New nanophotonic coating could aid thermal management and counter-surveillance efforts

New nanophotonic coating could aid thermal management and counter-surveillance efforts
a) Schematic of the VTIR to block the emission of thermal radiation for radiative heating and thermal camouflage. b) Schematic of the fabrication process and SEM images for VTIR coatings. Scale bar, 2 µm. Credit: The Grainger College of Engineering, University of Illinois Urbana-Champaign

Controlling thermal radiation is crucial in various industries and applications. In particular, infrared emissions from the body are important since body temperature can be regulated without the use of external energy sources (i.e. heater and air conditioner).

Previous studies have shown that when materials which reflect radiation from the body are worn, the wearer's body temperature increases. However, the majority of these materials are metal with a distinctive color, making it challenging to use textiles in other colors. Additionally, they reflect most solar light, which makes the absorption of sunlight for outside warming difficult.

To address these problems, University of Illinois Urbana-Champaign Professor Lili Cai and her team recently devised a visibly transparent infrared .

Designed with a nano-mesh structure, their new coating sufficiently transmitted —including sunlight—and reflected body like conventional metal-based textiles. They were also able to utilize various colors of textile to achieve a warming effect without energy consumption.

In addition, by combining their nano-pore structure with a photothermal material, the researchers were able to confine both sunlight and from the body inside the textile. Even in freezing weather, their coating achieved a 15°C (59°F) higher heating effect than commercial clothing—which could allow more outdoor activity during the winter months without the need for bulky clothing.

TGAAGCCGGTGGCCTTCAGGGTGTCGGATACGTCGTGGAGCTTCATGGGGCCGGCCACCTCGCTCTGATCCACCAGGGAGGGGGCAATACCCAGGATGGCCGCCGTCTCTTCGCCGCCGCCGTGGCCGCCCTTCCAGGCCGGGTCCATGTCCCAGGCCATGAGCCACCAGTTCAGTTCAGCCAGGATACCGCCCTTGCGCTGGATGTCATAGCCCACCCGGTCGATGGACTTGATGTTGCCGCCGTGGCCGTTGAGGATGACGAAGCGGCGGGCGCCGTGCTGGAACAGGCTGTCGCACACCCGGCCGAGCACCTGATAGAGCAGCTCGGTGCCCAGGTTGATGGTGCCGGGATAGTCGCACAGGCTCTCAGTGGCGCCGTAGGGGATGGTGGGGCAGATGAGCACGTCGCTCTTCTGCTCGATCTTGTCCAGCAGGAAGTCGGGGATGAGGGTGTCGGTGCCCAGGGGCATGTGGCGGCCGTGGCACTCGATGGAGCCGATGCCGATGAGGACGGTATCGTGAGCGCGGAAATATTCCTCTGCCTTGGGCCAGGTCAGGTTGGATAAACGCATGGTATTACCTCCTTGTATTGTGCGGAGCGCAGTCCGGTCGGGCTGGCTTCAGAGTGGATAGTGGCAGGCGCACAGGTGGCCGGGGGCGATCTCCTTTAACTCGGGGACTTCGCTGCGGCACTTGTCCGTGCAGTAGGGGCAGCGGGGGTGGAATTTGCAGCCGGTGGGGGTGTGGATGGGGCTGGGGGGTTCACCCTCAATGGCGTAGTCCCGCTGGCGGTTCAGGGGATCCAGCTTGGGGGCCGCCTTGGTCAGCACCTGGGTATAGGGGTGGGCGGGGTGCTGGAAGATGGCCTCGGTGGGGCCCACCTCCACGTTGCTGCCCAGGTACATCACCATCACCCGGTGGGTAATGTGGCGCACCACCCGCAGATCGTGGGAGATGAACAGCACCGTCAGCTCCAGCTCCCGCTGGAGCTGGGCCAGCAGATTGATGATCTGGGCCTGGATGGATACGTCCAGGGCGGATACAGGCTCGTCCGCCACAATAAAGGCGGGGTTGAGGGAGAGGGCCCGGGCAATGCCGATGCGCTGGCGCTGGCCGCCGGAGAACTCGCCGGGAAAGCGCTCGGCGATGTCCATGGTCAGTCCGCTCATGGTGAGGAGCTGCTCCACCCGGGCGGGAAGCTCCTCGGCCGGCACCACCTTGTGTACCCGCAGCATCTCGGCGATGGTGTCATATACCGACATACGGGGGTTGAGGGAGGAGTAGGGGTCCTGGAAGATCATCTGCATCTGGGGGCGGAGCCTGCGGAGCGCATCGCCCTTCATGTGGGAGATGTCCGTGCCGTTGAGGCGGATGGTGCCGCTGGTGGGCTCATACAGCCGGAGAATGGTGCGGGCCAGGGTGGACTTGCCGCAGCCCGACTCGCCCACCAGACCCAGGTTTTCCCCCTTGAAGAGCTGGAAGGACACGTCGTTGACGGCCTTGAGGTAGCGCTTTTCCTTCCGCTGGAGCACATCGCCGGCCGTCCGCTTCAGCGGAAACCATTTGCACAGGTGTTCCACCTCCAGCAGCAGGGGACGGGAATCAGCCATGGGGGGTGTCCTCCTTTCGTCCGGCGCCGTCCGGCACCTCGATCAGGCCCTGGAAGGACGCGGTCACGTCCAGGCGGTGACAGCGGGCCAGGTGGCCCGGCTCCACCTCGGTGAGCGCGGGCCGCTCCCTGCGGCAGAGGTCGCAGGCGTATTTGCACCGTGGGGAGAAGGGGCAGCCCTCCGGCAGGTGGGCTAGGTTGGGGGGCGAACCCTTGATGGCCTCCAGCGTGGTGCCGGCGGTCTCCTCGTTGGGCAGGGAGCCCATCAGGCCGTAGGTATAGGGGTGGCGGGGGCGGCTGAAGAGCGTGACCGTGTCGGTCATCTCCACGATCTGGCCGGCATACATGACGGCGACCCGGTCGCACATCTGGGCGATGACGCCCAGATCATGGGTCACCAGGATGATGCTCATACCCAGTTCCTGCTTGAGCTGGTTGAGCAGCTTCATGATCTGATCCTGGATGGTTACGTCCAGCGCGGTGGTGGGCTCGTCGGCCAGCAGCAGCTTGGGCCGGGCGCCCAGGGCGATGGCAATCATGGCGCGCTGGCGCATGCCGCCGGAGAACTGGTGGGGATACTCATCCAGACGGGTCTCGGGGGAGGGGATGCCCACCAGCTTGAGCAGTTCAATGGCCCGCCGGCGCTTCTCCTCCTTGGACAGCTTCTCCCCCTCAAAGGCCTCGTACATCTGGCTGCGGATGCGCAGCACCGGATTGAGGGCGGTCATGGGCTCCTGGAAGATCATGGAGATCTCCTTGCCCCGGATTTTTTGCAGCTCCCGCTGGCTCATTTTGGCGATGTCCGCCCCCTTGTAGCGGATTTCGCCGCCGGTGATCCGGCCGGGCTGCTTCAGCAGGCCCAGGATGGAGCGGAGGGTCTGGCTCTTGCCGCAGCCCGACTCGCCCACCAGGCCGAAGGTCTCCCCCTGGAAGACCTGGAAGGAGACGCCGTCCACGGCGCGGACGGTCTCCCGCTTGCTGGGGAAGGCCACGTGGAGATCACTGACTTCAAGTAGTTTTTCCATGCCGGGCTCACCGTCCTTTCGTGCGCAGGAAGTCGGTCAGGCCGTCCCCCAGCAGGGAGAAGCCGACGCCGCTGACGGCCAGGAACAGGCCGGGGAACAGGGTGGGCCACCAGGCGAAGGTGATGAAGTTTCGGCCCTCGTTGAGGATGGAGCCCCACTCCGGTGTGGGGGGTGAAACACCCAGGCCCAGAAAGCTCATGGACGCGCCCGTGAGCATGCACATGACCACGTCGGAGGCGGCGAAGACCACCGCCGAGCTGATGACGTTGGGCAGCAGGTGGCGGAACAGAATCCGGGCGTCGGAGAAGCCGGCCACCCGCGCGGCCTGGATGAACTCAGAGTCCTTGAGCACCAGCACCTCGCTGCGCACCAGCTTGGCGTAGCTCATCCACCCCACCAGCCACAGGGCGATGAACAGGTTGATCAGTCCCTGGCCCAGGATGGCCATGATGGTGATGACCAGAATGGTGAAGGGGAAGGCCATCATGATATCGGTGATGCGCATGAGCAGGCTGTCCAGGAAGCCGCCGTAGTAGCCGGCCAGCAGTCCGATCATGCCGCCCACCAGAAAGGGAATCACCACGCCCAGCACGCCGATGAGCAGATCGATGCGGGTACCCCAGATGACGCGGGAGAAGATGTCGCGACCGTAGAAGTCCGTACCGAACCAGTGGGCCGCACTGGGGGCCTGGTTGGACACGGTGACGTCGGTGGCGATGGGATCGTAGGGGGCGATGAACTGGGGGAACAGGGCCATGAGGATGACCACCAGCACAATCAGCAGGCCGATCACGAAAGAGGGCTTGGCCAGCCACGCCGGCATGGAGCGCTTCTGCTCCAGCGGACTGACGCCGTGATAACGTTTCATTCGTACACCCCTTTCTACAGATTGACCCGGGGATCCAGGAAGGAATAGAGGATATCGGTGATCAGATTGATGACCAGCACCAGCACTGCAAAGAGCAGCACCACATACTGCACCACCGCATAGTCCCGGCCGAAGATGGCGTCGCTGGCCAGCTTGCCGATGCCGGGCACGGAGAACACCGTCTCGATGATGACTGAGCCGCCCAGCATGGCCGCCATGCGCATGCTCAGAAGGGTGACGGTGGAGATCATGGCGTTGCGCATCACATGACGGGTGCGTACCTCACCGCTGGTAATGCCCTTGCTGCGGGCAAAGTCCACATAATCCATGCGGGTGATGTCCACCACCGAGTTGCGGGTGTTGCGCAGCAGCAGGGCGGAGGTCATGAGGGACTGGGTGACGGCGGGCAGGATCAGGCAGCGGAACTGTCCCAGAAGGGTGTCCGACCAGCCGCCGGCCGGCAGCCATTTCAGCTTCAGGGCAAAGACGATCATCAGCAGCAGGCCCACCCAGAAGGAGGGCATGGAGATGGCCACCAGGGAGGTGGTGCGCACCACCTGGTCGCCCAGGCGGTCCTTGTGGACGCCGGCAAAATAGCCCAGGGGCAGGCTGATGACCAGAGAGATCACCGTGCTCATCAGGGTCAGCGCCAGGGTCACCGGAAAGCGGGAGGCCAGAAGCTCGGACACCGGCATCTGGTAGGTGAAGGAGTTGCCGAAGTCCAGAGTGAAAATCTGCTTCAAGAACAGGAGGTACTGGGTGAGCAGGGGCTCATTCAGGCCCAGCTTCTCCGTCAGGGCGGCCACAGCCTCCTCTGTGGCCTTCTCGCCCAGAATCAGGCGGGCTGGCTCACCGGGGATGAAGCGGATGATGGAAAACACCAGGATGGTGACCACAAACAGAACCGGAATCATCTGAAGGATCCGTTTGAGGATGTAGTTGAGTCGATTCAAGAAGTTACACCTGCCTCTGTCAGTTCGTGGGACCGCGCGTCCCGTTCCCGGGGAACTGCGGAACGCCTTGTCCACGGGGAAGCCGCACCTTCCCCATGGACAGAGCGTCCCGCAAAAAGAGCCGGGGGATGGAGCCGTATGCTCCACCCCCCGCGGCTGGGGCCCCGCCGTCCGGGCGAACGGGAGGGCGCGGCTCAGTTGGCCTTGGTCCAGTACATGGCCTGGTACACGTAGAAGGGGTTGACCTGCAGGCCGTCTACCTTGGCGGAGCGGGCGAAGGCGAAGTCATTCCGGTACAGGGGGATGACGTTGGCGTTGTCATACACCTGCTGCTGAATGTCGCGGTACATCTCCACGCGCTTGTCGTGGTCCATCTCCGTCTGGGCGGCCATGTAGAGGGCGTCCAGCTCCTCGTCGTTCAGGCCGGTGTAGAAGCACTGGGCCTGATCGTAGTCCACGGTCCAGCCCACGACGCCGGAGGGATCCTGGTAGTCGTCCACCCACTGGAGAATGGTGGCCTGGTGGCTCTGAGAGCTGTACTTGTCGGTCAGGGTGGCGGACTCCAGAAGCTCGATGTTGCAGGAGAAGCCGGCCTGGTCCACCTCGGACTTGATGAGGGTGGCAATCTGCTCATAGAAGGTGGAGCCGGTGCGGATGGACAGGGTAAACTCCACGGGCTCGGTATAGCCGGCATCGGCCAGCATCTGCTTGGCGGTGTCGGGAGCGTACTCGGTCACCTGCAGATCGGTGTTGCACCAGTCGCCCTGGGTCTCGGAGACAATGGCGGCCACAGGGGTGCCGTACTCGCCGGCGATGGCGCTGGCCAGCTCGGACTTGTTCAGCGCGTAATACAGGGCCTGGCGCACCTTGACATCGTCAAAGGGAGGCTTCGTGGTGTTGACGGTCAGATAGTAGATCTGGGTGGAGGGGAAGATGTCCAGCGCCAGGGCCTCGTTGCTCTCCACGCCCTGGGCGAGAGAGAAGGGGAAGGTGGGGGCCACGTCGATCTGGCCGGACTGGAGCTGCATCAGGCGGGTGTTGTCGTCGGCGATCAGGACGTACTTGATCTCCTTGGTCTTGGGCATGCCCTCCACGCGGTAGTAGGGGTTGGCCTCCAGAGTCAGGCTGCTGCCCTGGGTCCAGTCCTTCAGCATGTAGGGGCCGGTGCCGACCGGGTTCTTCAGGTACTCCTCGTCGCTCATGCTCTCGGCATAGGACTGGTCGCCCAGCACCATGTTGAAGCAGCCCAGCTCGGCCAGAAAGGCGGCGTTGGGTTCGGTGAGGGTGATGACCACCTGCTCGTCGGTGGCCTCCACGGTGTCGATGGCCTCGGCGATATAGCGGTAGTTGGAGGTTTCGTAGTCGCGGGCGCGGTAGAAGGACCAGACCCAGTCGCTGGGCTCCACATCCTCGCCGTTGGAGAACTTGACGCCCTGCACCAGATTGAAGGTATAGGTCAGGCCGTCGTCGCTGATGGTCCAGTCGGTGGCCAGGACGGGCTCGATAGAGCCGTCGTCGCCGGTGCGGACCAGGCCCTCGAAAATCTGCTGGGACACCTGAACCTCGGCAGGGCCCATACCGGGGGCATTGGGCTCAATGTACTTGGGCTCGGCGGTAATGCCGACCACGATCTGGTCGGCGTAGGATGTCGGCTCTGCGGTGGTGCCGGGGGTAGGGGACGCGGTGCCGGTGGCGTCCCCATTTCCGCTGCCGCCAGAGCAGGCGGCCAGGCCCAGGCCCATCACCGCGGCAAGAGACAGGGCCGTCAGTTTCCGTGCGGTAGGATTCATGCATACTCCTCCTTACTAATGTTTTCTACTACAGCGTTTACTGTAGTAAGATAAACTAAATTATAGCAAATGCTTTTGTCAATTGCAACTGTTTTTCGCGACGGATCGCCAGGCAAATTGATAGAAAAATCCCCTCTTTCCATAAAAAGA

Applications for this technology go beyond personal heat management, however. The reflective properties of the team's newly developed coating can be used in counter-surveillance —specifically, to provide camouflage under the scrutiny of thermal imaging cameras. Their tests of the thermal camouflage effect, at temperatures ranging from 34° to 250°C (93° to 482°F) were so promising that it could successfully be used for both daytime and nighttime cloaking.

The research is published in Advanced Functional Materials.

More information: Ho Kun Woo et al, Visibly Transparent and Infrared Reflective Coatings for Personal Thermal Management and Thermal Camouflage, Advanced Functional Materials (2022). DOI: 10.1002/adfm.202201432

Journal information: Advanced Functional Materials

Citation: New nanophotonic coating could aid thermal management and counter-surveillance efforts (2022, August 25) retrieved 30 November 2022 from https://phys.org/news/2022-08-nanophotonic-coating-aid-thermal-counter-surveillance.html
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